Q: I started to simply add this as a comment on your post, but after a second thought I felt it may be better served as a “Sunday Mailbag” question. Regarding your “Sketch O’ The Week” on Wednesday, May 12, you posted the following comments: “I debated whether to even post this caricature of LOST’s Elizabeth Mitchell as Dr. Juliet Burke, since I lost the likeness somewhere along the way between the rough sketch and the final washes. However, seeing as how I didn’t post one at all last week I’d better get something up today.”
Does this happen often with your sketches? I ask because this is a wonderful opportunity for me to pick your brain on this issue. When I look at this sketch, it seems that you’ve nailed each feature individually. I mean, she definitely has the high arched eyebrows, piercing eyes, the “duckbill” upper lip and a fairly square — but not too masculine — jaw. And yet, even though it’s a great sketch, I can see why you think you’ve lost the likeness somewhere along the way. Still, when I look at the individual features I can’t really see which ones you could actually draw any more accurate in order to improve on the likeness.
This happens to me fairly often. It will seem that I’m really nailing a subject’s features in a caricature, yet I lose the likeness in the final drawing. When this happens, I can never quite recover the likeness in that particular drawing, and I most always have to start over from a completely different perspective. Do you have any advice on how you can salvage the likeness in a drawing when this happens? Or is there no easy way to recapture the likeness? Are you ultimately better off just starting over from scratch again?
A: I know that’s a long question but Lash brings up several points that I think really deserve to be part of the discussion.
First off, missing the likeness in a caricature can happen for lots of reasons, but for me the one that seems to be the biggest culprit is not being able to let go of some preconceived notions you have about your subject when the drawing is clearly showing you that your notions are wrong. The drawing I did of Mitchell is a perfect example… I had this idea in my head that she had a wide face, mainly due to the prominence of her cheekbones. I was convinced of this, and I tried to shoehorn her features into that head shape. The result was that any likeness I had gotten in the sketch phase was based on superficial, individual features drawn on top of a poor foundation, and the loose nature of the medium I did the final sketch in couldn’t survive that delicate balancing act. The likeness was destroyed, even though if you look at things individually they are not that far off from the subject. Trying to beat that square peg into the round hole of my erroneous “wide face” observation ruined the caricature. I good caricature is more than the sum of it’s parts. Like a good piece of music, the individual notes themselves are put together to make the melody become something memorable.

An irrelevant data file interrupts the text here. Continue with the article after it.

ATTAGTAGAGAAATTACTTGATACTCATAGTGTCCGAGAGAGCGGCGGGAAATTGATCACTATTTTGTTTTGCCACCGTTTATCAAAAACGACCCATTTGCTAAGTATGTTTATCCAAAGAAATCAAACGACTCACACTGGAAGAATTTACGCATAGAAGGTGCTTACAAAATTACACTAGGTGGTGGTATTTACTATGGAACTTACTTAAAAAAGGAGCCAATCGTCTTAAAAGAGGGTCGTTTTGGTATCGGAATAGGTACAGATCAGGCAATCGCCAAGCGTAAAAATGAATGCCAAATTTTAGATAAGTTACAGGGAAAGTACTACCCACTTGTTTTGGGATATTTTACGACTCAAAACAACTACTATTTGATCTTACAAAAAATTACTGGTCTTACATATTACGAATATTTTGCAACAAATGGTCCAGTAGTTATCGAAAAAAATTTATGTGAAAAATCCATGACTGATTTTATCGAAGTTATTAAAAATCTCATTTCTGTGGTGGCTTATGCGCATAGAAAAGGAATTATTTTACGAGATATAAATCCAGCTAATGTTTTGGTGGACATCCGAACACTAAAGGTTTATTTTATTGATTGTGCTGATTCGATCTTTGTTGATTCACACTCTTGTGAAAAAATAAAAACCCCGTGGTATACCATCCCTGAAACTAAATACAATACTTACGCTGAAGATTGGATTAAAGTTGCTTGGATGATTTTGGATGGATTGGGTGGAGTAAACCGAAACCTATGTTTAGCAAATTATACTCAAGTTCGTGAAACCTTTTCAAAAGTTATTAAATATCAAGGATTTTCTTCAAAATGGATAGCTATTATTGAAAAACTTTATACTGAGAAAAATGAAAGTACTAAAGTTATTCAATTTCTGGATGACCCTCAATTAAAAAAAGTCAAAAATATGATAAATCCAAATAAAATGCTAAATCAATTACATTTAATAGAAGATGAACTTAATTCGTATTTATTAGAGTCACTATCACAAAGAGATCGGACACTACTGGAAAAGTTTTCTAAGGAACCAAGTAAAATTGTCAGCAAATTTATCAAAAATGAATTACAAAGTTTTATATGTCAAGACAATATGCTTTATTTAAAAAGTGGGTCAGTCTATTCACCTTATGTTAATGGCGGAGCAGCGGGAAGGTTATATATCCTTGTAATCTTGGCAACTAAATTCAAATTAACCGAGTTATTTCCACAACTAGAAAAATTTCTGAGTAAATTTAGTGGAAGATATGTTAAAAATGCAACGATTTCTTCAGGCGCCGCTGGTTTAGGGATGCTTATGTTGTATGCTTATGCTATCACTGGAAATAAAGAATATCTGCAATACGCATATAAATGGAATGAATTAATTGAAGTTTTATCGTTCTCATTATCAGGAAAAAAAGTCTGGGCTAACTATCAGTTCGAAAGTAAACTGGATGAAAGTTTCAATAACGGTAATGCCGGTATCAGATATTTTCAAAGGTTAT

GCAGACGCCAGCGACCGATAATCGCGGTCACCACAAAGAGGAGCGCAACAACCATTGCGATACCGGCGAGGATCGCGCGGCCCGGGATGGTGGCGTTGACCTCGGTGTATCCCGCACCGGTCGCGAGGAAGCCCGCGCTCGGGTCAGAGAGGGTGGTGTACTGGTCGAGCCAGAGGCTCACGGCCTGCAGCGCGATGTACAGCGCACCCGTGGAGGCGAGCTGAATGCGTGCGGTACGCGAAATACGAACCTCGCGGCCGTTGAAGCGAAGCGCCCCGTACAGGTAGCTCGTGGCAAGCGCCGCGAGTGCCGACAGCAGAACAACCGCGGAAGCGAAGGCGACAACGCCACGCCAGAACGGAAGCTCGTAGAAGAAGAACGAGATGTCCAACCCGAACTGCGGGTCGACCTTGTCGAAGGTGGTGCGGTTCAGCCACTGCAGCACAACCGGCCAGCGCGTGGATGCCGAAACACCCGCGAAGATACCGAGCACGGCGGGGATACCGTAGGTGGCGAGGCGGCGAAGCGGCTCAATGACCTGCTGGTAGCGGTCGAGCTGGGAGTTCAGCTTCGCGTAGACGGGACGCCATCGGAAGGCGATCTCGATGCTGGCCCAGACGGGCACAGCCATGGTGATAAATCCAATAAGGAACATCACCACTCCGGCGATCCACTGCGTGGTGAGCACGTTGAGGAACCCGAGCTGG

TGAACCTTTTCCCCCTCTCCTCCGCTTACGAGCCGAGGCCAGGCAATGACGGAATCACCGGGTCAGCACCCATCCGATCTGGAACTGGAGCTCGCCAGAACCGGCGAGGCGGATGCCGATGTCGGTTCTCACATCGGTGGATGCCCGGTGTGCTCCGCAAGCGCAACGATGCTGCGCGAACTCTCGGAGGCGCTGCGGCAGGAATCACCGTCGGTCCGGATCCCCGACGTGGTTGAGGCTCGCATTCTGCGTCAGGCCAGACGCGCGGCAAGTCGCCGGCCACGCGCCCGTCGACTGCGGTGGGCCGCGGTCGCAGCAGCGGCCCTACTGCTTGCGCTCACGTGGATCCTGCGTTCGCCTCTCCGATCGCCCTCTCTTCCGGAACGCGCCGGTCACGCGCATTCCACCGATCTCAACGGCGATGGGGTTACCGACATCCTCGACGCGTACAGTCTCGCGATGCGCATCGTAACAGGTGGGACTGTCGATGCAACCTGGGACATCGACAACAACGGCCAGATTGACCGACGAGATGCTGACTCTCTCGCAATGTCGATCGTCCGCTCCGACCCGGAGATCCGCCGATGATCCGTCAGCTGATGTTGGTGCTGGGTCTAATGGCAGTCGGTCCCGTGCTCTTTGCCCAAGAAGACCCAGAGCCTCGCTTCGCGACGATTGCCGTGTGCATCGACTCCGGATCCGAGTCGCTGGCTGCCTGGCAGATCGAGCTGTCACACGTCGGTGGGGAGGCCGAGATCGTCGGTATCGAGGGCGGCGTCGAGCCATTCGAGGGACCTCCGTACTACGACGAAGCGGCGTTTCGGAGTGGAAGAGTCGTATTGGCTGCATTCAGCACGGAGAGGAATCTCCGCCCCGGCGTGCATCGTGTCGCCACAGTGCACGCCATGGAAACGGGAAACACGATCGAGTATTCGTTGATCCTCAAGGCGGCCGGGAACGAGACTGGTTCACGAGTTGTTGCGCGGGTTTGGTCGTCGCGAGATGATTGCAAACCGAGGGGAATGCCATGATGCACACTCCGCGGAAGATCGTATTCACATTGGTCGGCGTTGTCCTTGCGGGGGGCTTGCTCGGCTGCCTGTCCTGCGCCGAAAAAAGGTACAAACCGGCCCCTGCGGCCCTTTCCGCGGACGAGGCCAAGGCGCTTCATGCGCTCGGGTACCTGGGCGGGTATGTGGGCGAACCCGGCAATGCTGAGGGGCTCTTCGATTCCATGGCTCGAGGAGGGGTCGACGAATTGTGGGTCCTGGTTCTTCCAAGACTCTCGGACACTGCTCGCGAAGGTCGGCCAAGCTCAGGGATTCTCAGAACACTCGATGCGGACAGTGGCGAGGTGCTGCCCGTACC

I’ve found that when you run into this type of issue, when you work and work at a face and the likeness eludes you, you must step away and go do something else for a while. Beating your head against the wall by continuously drawing and redrawing the same face will not help. It’s not a problem with your drawing or your hand, it’s a problem with your eyes and your head, and they will usually not suddenly get it if you try and force them to shape up. Go do something different to completely get your mind off the drawing and the subject. Then, when you come back to it, find and use completely different reference shots, and start over from scratch. Don’t go back to the same drawing and reference that has been eluding you. Look for profile references or extreme 3/4 views and do a series of quick studies to feel out the face and get a grip on it. Throw away all your preconceived notions and just draw it with no attempts at exaggeration, and let your sketches suggest what those exaggerations need to be. These methods usually do the trick for me.
Thanks to Lash LeRoux for the question. If you have a question you want answered for the mailbag about cartooning, illustration, MAD Magazine, caricature or similar, e-mail me and I’ll try and answer it here!
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907 New profile pic courtesy of my self-caricature for the Scott Maiko penned article “Gotcha! Mug Shots of Common (but Despicable) Criminals” from MAD 550
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